“We definitely would support 100 percent reduction of carbon dioxide,” says Karen Hadden, director of Sustainable Energy and Economic Development Coalition. “We should not be adding carbon dioxide to our air at this point in time. It’s too risky in terms of climate change. Companies can do it, and they should.”

Representatives from communities currently fighting coal plants were on hand to discuss how this legislation will protect their families from dangerous health effects such as asthma and increased autism rates and improve local air quality.  It was really moving to hear community members telling their own stories of how proposed coal plants would affect their lives.  If you’re interested in hearing their stories, check out the video feed from the press conference. Look for March 25, Press Conference: Senator Rodney Ellis.  That’s us!

The story got picked up in a couple other media outlets.  All the news that’s fit to link:

“Foes take power plant fight to Austin” by Denise Malan, Corpus Christi Caller Times

“Texas coal opponents call for a temporary moratorium on new plants” by Barbara Kessler, Green Right Now

And if you STILL WANT MORE, check out our press release after the jump.

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radiationsignI have been remiss in my duties as Blog Lady because I haven’t told you anything about the slated Andrews County nuclear waste dump.  Oh, you hadn’t heard?  TCEQ approved a “low-level” radioactive dump out in the lower panhandle.  There wasn’t a contested case hearing — and citizens of Eunice, New Mexico, the closest town to the dump, haven’t been able to officially voice their opposition because they don’t have standing under state law.  The dump is also only licensed for 15 years, after which all that toxic waste will be the responsibility of the state.  Aaaaand the dump will be accepting waste, not just from Texas, but from all over the United States.

Check out the press release below for more information.  If you happen to live near Odessa, be sure to swing by Big Daddy’s Grill and Bar at 6 PM —  D’Arrigo will be speaking there this evening.  She will be joined by Dr. Terry Burns, with the Permian Basin Sierra Club, who will discuss health concerns, Rose Gardner – a concerned citizen from Eunice, New Mexico, the city nearest the radioactive waste dump, and SEED Coalition Director, Karen Hadden.

For a truly beautiful article on this issue, be sure to read Forrest Wilder’s Waste Texas: Why Andrews County is so eager to get dumped on in the newest Texas Observer.  That boy can really write.

Vince Leibowitz over at Capitol Annex also has a really good post on the legislative history of the dump.

Radioactive Risks for West Texas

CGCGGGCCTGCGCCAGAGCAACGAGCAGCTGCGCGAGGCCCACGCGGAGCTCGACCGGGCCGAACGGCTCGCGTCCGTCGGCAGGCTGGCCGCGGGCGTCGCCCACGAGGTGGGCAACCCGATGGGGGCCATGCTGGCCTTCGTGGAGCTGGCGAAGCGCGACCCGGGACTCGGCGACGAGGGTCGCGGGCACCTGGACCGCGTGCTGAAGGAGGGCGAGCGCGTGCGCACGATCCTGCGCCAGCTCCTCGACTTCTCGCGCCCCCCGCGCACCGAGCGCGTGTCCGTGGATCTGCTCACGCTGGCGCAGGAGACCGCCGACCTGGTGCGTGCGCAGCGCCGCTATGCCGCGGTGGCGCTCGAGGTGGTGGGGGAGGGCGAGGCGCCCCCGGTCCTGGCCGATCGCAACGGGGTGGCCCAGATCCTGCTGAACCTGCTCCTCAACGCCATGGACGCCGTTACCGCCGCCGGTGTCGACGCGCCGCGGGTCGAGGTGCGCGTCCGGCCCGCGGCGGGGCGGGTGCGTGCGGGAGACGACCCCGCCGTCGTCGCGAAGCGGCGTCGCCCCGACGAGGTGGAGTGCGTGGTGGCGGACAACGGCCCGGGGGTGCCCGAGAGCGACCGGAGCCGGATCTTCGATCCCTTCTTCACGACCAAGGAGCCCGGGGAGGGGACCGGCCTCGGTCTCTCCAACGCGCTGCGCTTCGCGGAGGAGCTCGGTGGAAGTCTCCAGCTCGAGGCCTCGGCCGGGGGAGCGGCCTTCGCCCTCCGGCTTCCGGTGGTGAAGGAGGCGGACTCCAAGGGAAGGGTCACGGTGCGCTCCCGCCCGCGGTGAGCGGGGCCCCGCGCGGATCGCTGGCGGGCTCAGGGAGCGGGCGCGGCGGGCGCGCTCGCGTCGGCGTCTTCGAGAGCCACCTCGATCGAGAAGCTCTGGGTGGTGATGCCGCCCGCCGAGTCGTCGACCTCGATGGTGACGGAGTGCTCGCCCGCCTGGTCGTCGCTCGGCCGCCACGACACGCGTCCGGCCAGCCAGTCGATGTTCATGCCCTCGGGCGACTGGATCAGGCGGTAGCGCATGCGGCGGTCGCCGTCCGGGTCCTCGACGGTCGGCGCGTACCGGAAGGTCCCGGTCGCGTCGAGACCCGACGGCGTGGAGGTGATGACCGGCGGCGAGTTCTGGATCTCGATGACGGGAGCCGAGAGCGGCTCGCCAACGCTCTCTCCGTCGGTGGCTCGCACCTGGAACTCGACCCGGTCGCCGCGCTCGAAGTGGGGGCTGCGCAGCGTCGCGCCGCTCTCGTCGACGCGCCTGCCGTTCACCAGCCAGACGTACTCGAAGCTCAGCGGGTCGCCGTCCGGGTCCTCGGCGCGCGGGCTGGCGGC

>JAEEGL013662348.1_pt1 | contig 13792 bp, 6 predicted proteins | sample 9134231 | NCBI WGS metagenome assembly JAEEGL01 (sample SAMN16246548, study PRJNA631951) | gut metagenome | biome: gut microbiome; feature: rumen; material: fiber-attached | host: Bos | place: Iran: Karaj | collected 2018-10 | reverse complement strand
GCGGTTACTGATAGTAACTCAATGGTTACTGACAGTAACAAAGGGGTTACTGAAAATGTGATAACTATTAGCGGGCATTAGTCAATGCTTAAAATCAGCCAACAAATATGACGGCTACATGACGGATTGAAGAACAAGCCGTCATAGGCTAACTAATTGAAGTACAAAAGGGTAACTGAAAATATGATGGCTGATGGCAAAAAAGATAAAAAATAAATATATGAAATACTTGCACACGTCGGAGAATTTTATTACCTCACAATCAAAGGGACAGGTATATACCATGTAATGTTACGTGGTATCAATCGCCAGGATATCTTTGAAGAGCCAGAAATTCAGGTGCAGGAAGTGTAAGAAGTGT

Odessa, Texas – Texas environmental organizations hosted speaker Diane D’Arrigo, Radioactive Waste Project Director for the Nuclear Information and Resource Service (NIRS) at a press conference today. She discussed the risks posed to Texans living near the so-called “low-level” radioactive waste dump in Andrews County.

“Low-level radioactive waste could remain dangerous for hundreds of thousands to over a million years,” said D’Arrigo. “Texas’ waste dump in Andrews County calls for a private company to manage a low-level dump, but the company would only be licensed to operate it for 15 years. They could then renew their license or decide to close the dump and walk away, leaving a toxic mess to the state of Texas. This could also happen if the company just folds up and vanishes into the night.” (more…)

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choirThe Texas Observer just ran an article on the top ten issues the Texas Legislature should address this session. Anybody want to guess what number two was?

If you guessed climate change… you’ve probably been reading this blog.  And you’d be right!

The Observer expects for Texas leaders to more amenable to climate change action than they have been in years past. Their reasoning?

Congress and the Obama administration have signaled that major federal climate change legislation is in the works. The Obama package will give Texas a choice: lead or get left behind,” says state Sen. Eliot Shapleigh, D-El Paso. “Luddites need to move away and let leadership take the day.”

The article continues:

As the nation’s top emitter of carbon dioxide, Texas arguably has the most to lose and the most to gain from federal action, says Bea Moorehead, executive director of Texas Impact, an interfaith advocacy group. States that move sooner to cut their greenhouse-gas emissions will have an easier time adapting to a carbon-restrained world. Advocates like Moorehead want to build on the successes Texas has had with wind power and energy conservation by pushing incentives for the solar industry and expanding efficiency standards. Such measures, they say, will create jobs and cut air pollution while replacing sources of greenhouse gas.

I was particularly excited about this article because we’ve been singing the same tune in informational handouts to all your legislative members.

If you agree that this is the message your legislators need to hear, loud and clear… TELL THEM SO.  We can print out brochures and hand them to legislative staffers, and the Observer can print articles on what they think the legislature ought to be doing, but ultimately, politicians respond to what their constituents want.

This is a novel idea, I know.  You’re thinking; “But Sarah, I’ve been wanting politicians to pursue a whole host of progressive policies for years, and they haven’t happened.”

Well, have you every straight up asked?  Politicians aren’t mind readers, you know.  Sometimes we’ve got to count ourselves lucky if they are readers at all.  So if you want them to know what you want, you’ve got to tell them.  When you contact your legislators, they take it much more seriously than a small record of your personal opinion.  As few as five personal letters can key a legislator in that an issue is important.  Just ten letters can lead them to think they’ve got “constituent trouble” and cause them to support or vote against a particular bill.

Visit the website Who Represents Me? If you know your address, it will only take about 30 seconds to know who your legislators are as well.  Write them a letter.  Or pick up the phone and give them a call.  You probably won’t get to speak with your rep directly, but you can definitely ask for the staffer that works on energy and give them your two cents.  Make your voice be heard!